I have watched white people reduce black people not to a single black person but to a single imagined black person, imagined animal, imaged thing, imagined ignoramus, imagined depravity, imagined criminality, imagined aggressor, superpredator, imagined whore, imagined poverty queen, imagined baby maker, imagined inferior being in need of everything belonging to white people including air and water while stealing everything belong to white people including air and water and on and on toward an imagined no one. All this wouldn’t matter if this same category of white people weren’t strategizing tests, writing exams, grading exams, funding schools, granting bank loans, selling property, making laws, suppressing voters, determining sentences, evaluating pain, teaching classes, creating and perpetuating master narratives, hiring, firing, demoting, killing imagined me.
It’s poetic, sometimes interspersed with her actual poetry. She also includes the writings of others, when she asks for their take on their actions or behaviors. This feels uncomfortable at first — confrontational — but it ended up being brilliant and creating the honest conversation that’s the point of it all. The bouncing back and forth of ideas, including Rankine’s as she turns theories over and considers them from new angles, was so illuminating. Her voice is rich and beautiful and incredibly deep.
The murkiness as we exist alongside each other calls us forward. I don’t want to forget that I am here; at any given moment we are, each of us, next to any other capable of both the best and the worst our democracy has to offer.
Just Us: An American Conversation, by Claudia Rankine. Published September 8, 2020 by Graywolf Press
Matthew Horace’s The Black and the Blue is a memoir and the author’s own perspective and investigation into the toxicity rampant in police departments and conduct. It covers his experience working as a federal Alcohol, Tobacco, Firearms and Explosives Agent as well as his beginnings in law enforcement.
I had heard good things about this despite my initial reluctance to read anything from a law enforcement perspective, since most of the time it feels like ALL we get is their perspective. But Horace himself is Black, and much of the book consists of his interviews with fellow Black officers, describing why they started with the police despite obvious overpolicing and mistreatment of Black communities. This was really interesting and felt worthwhile to hear in their words.
Also worthwhile were the statistics he shared. Some are simply staggering. Like that “the life expectancy in 15 predominantly black Baltimore neighborhoods is shorter than in North Korea.”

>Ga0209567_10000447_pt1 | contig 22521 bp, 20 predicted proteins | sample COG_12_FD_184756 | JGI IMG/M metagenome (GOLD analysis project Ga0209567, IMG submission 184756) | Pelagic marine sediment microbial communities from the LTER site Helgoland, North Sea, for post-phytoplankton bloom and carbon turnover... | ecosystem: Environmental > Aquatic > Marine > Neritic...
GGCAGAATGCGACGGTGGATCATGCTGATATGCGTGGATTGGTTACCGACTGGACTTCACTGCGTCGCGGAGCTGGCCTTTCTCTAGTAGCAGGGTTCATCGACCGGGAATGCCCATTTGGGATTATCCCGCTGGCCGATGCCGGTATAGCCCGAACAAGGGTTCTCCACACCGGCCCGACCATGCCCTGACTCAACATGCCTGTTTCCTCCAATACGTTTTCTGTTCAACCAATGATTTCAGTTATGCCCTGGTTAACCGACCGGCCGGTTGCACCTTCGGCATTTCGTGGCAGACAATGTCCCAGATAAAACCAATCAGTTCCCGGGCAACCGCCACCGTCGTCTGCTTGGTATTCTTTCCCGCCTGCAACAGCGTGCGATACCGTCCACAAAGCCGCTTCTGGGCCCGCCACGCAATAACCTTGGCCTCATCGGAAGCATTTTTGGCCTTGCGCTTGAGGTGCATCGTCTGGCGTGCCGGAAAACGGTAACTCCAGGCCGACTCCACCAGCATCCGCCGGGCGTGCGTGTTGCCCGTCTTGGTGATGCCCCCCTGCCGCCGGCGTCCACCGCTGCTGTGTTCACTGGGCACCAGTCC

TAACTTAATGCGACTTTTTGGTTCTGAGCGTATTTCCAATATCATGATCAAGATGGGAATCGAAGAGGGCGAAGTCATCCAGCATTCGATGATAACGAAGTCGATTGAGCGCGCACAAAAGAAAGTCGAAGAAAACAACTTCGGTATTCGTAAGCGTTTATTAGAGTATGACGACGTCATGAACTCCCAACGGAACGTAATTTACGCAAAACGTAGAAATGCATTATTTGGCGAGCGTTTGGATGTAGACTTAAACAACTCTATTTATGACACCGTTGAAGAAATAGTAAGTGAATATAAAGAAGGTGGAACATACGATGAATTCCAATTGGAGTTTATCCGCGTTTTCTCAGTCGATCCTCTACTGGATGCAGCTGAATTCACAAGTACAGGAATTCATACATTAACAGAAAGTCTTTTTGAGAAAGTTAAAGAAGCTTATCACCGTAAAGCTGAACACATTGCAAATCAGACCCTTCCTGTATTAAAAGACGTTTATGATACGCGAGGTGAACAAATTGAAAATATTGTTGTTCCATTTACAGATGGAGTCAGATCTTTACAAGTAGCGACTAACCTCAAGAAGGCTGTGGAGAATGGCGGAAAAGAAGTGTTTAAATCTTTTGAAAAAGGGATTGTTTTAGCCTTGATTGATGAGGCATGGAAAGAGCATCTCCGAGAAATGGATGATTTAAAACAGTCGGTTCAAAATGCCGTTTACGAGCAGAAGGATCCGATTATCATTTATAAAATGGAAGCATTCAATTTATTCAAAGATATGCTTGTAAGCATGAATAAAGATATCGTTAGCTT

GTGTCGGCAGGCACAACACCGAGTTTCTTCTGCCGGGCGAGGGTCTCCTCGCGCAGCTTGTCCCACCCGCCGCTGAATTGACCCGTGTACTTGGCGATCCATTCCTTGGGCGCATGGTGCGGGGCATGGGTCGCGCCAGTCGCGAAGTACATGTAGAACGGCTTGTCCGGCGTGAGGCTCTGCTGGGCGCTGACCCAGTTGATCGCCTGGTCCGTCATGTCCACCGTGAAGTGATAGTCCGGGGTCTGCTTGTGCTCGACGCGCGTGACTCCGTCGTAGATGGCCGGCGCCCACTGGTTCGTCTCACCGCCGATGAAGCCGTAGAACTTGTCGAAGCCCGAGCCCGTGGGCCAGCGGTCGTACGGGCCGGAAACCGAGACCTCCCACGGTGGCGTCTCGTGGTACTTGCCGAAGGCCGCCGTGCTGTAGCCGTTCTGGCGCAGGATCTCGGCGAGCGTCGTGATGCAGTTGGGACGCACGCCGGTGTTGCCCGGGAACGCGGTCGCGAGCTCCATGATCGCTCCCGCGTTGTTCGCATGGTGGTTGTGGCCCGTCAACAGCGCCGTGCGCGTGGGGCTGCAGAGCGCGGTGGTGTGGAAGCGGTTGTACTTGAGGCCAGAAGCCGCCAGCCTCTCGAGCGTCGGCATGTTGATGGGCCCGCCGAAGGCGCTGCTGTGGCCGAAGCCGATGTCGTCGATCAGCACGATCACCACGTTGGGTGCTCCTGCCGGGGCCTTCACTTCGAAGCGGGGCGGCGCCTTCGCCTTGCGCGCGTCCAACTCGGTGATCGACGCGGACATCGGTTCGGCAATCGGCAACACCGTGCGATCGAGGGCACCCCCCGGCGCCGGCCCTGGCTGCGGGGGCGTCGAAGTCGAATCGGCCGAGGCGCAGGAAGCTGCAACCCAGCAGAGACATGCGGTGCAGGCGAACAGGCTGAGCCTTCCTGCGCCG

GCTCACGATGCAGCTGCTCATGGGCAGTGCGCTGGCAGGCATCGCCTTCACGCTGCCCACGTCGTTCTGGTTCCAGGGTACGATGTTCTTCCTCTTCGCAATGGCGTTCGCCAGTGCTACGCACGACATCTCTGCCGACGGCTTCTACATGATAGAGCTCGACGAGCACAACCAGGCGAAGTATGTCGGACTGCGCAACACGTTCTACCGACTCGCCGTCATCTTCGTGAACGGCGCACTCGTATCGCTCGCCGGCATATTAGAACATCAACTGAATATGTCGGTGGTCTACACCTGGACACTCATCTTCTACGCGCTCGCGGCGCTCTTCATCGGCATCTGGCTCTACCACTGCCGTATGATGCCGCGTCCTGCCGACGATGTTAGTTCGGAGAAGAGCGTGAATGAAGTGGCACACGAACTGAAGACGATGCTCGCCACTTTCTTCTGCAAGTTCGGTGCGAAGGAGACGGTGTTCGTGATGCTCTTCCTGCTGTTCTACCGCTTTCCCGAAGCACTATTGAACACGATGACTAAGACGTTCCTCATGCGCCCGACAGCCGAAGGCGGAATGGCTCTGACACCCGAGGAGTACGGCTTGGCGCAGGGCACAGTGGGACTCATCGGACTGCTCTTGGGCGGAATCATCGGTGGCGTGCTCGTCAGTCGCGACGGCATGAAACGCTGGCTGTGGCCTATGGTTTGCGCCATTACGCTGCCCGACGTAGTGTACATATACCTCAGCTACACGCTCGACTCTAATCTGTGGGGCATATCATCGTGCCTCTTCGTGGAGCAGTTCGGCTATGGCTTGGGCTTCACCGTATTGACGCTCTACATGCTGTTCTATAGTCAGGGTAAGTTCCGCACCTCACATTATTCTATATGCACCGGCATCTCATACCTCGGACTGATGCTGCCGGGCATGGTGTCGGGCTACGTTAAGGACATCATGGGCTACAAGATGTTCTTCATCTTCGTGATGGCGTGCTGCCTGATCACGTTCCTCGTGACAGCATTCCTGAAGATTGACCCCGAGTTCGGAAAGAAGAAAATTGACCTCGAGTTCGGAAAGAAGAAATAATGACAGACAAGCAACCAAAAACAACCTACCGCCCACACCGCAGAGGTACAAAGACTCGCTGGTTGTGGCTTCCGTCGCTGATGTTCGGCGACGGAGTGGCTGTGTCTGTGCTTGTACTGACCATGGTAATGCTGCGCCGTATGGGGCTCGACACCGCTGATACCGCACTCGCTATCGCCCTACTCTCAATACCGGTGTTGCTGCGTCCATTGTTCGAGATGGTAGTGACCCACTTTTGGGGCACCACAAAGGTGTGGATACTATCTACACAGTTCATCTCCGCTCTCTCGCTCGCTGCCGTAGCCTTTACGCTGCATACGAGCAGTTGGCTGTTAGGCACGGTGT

Sometimes he really surprised me, like here: “Certain conditions continue to exist in our society which must be condemned as vigorously as we condemn riots.” I’ve never seen my fellow white people so pissed off as at the rioting that happened this summer in the wake of George Floyd’s murder. They were more livid about the luxury boutiques being boarded up in SoHo than they were about his death, which: exactly the problem. But surprising to hear this kind of sentiment from a cop.
Actually a lot of this surprised me. Horace believes a more peaceful and productive coexistence is possible between law enforcement and the public, and that working with Black communities instead of police viewing them as Other is the way. He has some great ideas, like programs to have police officers interacting with students in schools and increased training for helping the mentally ill. It’s sad that we have to work to humanize people to get police to see them that way, rather than knowing it already, but why am I surprised at this point.
His breakdown of the traffic ticketing that was happening in Ferguson pre-Michael Brown’s murder was one of the most powerful parts of the book. He also writes about the racism he personally experienced on the job, which was incredible — that he continued, that he was still so dedicated, and that he remains idealistic, if realistic.
Horace doesn’t let anyone get away with the fallacy of “a few bad apples” and pinpoints where the problems are and why. There are so, so many problems, but it did help to hear his actionable ideas about where change can begin, although he also sounds exhausted himself at points, like when interviewing people in Chicago. Much better and much more than I thought it would be.
The Black and the Blue: A Cop Reveals the Crimes, Racism, and Injustice in America’s Law Enforcement, by Matthew Horace with Ron Harris. Published August 2018 by Hachette